Hartford at Florida Gulf Coast, 7 a.m. ET, ESPN2: There's something immensely fun about the early-morning Marathon entries. The schools involved are typically small enough that the very idea of being included in the event (and on ESPN) is enough to draw a raucous A.M. crowd, especially in the student section. Expect things to go up a notch or two in 2013. The folks at Florida Gulf Coast are riding as high as the sport allows these days. March's "Dunk City"-defined run to the Sweet 16 put the tiny 22-year-old school and its pristine beach dorms in front of every sports fan in the country. Merchandise flew off the shelves; enrollment (almost certainly, given precedent) spiked. It's safe to assume the party will be still be raging come November.

[+] EnlargeTyrone Garland
John Sleezer/Kansas City Star/MCT/Getty ImagesThe Explorers lost only one contributor from a team that won three NCAA tourney games in March.
Quinnipiac at La Salle, 9 a.m. ET, ESPN2: Are you sensing a theme? La Salle, like Florida Gulf Coast and Wichita State above, are likewise coming off one of the best seasons in program history. The 1954 NCAA champs saw the last vestiges of ongoing relevance dry up by the mid-1990s, but their return to the tournament in 2013 -- which required a stopover at the "first round" in Dayton -- took them all the way to the Sweet 16 before they fell to Wichita State. The Explorers lose senior leader Ramon Galloway, but everyone else is back, including a great group of guards led by Tyrone "Southwest Philly Floater" Garland, who is entertaining and frustrating in equally perfect measure.

LSU at Massachusetts, 11 a.m. ET, ESPN2: Typically, LSU fans devote more time to the mechanics of Les Miles' grass-chew habit than they do basketball, and in recent seasons it's been hard to argue with that order of priorities. The Tigers simply have not been very good. That may be changing. Johnny Jones' team returns four starters from a better-than-you-remember 19-12, 2012-13 group. But the biggest piece of news is the arrival of Jarrell Martin, the No. 11-ranked overall player in a stacked incoming recruiting class. The Baton Rouge native took to basketball later than most, but he's already developed into an imposing (if somewhat raw) presence. If his development curve continues to do its best hockey stick impression throughout the rest of the summer, look out for the Tigers. Oh, and don't sleep on UMass -- one of the most stylistically entertaining teams in the country, with a solid returning core -- either. This could be one of those games that looks huge once bubble talk ramps up.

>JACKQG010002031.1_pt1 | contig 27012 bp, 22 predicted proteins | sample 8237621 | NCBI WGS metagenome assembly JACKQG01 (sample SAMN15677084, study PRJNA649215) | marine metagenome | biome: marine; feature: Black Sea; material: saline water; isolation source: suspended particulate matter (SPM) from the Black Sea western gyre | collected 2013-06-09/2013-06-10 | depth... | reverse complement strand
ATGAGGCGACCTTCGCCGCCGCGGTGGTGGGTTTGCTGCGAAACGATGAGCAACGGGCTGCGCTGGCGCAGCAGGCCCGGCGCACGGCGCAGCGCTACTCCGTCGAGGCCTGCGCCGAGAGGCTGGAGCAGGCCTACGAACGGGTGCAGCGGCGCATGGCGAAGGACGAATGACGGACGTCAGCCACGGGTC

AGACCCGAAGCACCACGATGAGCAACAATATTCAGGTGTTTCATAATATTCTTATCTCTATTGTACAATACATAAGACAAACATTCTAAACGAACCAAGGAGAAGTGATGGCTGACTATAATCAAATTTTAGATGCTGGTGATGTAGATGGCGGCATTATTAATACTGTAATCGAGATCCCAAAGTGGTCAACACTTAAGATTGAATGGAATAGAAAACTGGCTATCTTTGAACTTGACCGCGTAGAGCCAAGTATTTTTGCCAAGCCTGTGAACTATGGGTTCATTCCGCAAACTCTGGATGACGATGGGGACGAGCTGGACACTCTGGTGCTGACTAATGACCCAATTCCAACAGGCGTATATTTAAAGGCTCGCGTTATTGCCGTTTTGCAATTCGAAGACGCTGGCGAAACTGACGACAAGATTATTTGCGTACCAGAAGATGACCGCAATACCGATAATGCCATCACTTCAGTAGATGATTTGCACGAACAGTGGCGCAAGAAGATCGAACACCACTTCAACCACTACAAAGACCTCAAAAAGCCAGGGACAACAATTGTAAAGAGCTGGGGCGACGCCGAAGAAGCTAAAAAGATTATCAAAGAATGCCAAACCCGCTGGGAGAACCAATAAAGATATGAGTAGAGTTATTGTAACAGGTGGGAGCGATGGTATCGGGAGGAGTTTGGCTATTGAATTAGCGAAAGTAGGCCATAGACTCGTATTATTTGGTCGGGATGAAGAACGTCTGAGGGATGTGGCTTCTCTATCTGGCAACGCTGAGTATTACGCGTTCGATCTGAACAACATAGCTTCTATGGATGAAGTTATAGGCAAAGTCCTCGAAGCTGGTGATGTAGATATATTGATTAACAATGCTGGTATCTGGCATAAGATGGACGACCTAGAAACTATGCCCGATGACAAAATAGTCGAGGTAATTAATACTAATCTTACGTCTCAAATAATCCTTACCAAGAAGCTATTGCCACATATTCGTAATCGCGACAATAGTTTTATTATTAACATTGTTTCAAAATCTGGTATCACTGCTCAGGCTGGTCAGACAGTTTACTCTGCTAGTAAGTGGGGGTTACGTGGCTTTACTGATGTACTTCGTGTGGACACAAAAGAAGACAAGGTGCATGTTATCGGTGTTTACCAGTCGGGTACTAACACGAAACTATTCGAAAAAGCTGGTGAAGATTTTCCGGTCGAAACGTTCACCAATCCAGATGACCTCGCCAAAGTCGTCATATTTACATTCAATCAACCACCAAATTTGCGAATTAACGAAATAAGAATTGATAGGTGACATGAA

West Virginia at Virginia Tech, 1 p.m. ET, ESPN: Virginia Tech got off to a great start last season, its first under new coach James Johnson. But by the end of the year, about the only thing the Hokies had going for them was senior guard Erick Green, who managed to post a 120.0 offensive rating on 31.7 percent usage, which ranked him behind only Nate Wolters, Kelly Olynyk, Doug McDermott and Trey Burke on the list of players who managed to be efficient despite using so many of their team's possessions. Green was great, but now he's gone, which leaves Johnson facing a classic, long-haul rebuilding scenario. West Virginia isn't quite there, but Bob Huggins' team had a decidedly un-Huggins season in 2012-13, when they played some of the ugliest, most disjointed offense the college game had to offer (which, last season, was saying something). After essentially sending talented, but troubled, forward Aaric Murray away, Huggins will have to cull some semblance of a rotation from a smattering of pieces that never congealed last year. Incoming four-star power forwards Devin Williams and Elijah Mason should help.

South Carolina at Baylor, 3 p.m. ET, ESPN: Despite taking a massive L.J. Peak-induced recruiting gut-punch this summer, Frank Martin's Gamecocks have already made more progress in his one year at the school than in the 10 before it. Martin has a six-player class arriving this fall, led by No. 7-ranked shooting guard Sindarius Thornwell. A few years down the road, the talent level in Columbia is going to be unrecognizably high. Baylor fans could lend some experience on this front. Now entering his 11th season, Scott Drew has taken the Bears from the untouchable site of shocking scandal into one of the most consistently talented programs in the country. This season, the Bears are adding two top-100 talents (Ishmail Wainright, Allerik Freeman) to a group that already includes 7-footer Isaiah Austin and a score of rising youngsters and/or reliable veterans, including forwards Cory Jefferson and Rico Gathers and guards Brady Heslip and Gary Franklin -- the list goes on and on. After an NIT title in March, Baylor should be after much more this season.